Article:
AO: We definitely wrote it with the intent of the listener. I would want the listener to take away, you know, that that things can be bad, but you've just got to keep smiling on through it – hence the song "Smile." You've got to keep trucking along, because you're going to run into a lot of obstacles in your life. But if you let those obstacles overcome you, then that's when things started going bad. But look at us! I mean, things go wrong for us left and right behind the scenes, but we are still here. And we are going to keep writing music for you.

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Bethel Church's Gay Conversion Program Is A Huge Problem And We're Not Talking Enough About It

Religion doesn't give us a right to purposefully abuse a community.


About a year ago, in May of 2018, Bethel Church in Redding, California came out publicly against a set of proposed laws which would make it illegal for a licensed mental health professional to perform 'conversion therapy' in order to change the sexual orientation or same-sex attractions of a person. The head pastor of the church asked for members of Bethel Church to act against the three bills (California AB 1779, AB 2943 and AB 2119), urging them to contact their congressmen and ask for them to prevent the laws from passing, all in order for them to continue their harmful ex-gay ministry.

Today, Bethel Church is under scrutiny for the role out of their ex-gay conversion initiative, CHANGED. The website of the initiative movement claims that any change is possible through Jesus, and encourages those who identify as LGBTQ+ to abandon the "pain, rejection, and despair," of being LGBTQ+. (CHANGED website). This movement is not the first, but just the next in a long line of organizations claiming to provide change for those who identify as LGBTQ+, despite this being an impossibility. Ex-gay programs, in actuality, only serve to push those who go through them farther away from the love of God.

Conversion therapy for LGBTQ+ people has been proven not only to be completely ineffective but has also been found to cause intense mental issues and in many cases, a strong correlation to suicide. Those who have gone through ex-gay therapy programs such as Exodus International or Focus on the Family's Love Won Out have admitted that even after successfully completing the program they had not experienced a change in their same-sex attraction. The founder of Exodus International even claimed that by his estimation, 99.9% of those who had gone through his organization's therapy had not experienced any change in their orientation. Exodus International was considered intensely controversial, and their methods considered by most, if not all, mental health professionals to be incredibly damaging. Those who come out of conversion therapy experience intense feelings of depression and often experience a lack of self-worth.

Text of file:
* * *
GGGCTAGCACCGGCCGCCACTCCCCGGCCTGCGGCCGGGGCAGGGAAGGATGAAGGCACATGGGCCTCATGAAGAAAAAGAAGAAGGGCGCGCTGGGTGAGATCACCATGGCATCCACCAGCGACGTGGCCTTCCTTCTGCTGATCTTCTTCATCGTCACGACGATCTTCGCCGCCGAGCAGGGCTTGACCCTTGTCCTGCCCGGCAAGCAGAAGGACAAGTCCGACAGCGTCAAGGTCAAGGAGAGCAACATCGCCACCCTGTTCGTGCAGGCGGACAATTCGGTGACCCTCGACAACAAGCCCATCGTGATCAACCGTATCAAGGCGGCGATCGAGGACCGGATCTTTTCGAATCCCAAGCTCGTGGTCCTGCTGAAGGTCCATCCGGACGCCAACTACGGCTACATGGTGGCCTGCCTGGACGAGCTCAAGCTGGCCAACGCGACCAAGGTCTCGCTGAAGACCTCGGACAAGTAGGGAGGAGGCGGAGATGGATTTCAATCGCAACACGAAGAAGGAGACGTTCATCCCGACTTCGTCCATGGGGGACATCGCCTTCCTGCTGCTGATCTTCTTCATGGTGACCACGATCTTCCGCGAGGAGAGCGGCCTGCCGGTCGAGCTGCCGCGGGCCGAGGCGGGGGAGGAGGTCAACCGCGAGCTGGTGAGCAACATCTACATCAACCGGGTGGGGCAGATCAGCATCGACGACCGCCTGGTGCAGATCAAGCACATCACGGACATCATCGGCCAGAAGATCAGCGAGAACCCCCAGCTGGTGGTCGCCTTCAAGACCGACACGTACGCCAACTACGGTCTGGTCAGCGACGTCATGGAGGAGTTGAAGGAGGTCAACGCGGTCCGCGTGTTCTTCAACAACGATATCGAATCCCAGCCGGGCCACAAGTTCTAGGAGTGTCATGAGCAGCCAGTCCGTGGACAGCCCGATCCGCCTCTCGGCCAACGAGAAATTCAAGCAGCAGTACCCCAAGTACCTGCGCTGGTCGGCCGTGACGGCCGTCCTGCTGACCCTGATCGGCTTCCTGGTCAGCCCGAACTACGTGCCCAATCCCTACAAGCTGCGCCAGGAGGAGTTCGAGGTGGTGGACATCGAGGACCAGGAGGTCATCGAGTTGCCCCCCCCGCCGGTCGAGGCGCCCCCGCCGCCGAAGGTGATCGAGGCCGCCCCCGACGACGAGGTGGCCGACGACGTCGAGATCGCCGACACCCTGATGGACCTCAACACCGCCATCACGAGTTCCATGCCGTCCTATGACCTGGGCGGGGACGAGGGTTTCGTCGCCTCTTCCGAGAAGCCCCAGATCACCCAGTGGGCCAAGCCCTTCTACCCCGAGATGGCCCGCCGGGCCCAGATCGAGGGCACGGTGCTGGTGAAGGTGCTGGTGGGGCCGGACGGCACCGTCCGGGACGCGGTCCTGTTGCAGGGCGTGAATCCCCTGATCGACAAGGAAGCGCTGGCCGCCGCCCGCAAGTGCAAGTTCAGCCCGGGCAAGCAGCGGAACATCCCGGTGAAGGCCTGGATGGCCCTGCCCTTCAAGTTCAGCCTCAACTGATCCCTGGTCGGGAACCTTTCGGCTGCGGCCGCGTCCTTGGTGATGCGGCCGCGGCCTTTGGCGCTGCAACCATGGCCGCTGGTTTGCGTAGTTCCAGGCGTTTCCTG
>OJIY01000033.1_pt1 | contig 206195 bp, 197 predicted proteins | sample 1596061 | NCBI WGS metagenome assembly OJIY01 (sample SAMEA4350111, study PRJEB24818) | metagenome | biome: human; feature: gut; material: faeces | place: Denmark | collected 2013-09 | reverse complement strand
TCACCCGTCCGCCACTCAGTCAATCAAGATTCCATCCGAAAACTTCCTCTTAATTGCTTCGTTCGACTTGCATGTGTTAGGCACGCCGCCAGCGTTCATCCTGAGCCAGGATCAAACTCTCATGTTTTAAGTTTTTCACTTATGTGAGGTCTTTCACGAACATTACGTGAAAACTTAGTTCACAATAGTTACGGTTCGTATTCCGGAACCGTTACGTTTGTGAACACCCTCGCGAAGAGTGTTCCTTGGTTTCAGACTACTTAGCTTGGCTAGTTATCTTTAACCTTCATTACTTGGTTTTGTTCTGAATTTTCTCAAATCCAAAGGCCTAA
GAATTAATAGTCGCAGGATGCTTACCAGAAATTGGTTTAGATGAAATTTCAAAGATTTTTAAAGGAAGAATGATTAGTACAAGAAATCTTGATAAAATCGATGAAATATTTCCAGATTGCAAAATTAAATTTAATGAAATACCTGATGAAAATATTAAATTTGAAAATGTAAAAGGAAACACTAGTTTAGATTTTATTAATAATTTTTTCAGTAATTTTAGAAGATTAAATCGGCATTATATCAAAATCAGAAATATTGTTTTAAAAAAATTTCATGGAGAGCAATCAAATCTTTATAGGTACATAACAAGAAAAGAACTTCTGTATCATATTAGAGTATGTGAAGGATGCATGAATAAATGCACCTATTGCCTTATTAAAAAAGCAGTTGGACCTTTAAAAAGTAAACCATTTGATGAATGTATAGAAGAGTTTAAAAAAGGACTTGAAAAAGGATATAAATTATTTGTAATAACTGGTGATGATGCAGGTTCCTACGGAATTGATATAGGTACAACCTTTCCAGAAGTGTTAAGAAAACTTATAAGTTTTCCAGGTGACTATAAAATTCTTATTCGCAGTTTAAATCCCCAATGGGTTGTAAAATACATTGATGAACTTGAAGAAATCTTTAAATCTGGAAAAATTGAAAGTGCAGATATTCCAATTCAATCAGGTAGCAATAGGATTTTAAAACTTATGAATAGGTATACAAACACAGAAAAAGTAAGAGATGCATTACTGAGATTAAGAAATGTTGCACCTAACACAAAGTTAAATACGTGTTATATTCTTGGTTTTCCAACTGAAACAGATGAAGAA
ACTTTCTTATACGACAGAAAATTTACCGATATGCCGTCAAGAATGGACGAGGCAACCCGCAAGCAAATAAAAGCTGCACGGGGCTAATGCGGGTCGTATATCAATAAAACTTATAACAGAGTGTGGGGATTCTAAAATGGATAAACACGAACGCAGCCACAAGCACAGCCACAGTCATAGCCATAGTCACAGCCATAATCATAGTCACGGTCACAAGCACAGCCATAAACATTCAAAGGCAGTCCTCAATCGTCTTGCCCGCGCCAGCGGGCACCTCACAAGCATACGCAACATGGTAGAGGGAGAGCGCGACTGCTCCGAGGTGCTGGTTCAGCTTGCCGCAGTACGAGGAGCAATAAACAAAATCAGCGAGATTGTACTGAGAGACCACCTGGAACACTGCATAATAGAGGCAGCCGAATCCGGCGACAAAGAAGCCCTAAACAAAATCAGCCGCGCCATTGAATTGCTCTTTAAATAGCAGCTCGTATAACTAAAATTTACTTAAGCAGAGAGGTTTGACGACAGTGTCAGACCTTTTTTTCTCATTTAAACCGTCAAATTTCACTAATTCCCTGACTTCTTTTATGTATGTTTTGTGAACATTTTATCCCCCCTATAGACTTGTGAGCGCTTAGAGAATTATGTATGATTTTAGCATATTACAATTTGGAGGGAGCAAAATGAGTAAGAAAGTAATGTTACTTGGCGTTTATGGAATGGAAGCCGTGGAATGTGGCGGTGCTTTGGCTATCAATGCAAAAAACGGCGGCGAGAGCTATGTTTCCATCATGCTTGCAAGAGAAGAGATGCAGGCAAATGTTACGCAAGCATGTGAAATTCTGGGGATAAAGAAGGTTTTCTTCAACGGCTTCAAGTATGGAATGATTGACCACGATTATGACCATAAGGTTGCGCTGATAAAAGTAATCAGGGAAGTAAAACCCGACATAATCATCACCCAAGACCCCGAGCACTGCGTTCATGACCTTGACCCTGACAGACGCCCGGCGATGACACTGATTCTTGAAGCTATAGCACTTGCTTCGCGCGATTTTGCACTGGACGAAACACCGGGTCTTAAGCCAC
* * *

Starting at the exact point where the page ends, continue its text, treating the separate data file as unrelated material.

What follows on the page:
As a Christian, I grieve every single time someone claiming to believe what I do comes out and condemns the LGBT community. It hurts to see one community I am a member of being hateful towards another community I am just as proud to be a part of. This news stung a little harder because I for a long time have loved Bethel Church's worship band. Their songs have spoken to me in ways I cannot fully describe, helping to bring me closer to the God I believe in. A God who I can say for certain would never advocate for something as damaging and destructive as conversion therapy. The same Jesus who Bethel's songs worship is the same Jesus who calls us to love everyone. Bethel Church is not following this call, and it is important that we speak out against conversion therapy, and not allow our fellow brothers and sisters in Christ to carry out such a harmful program.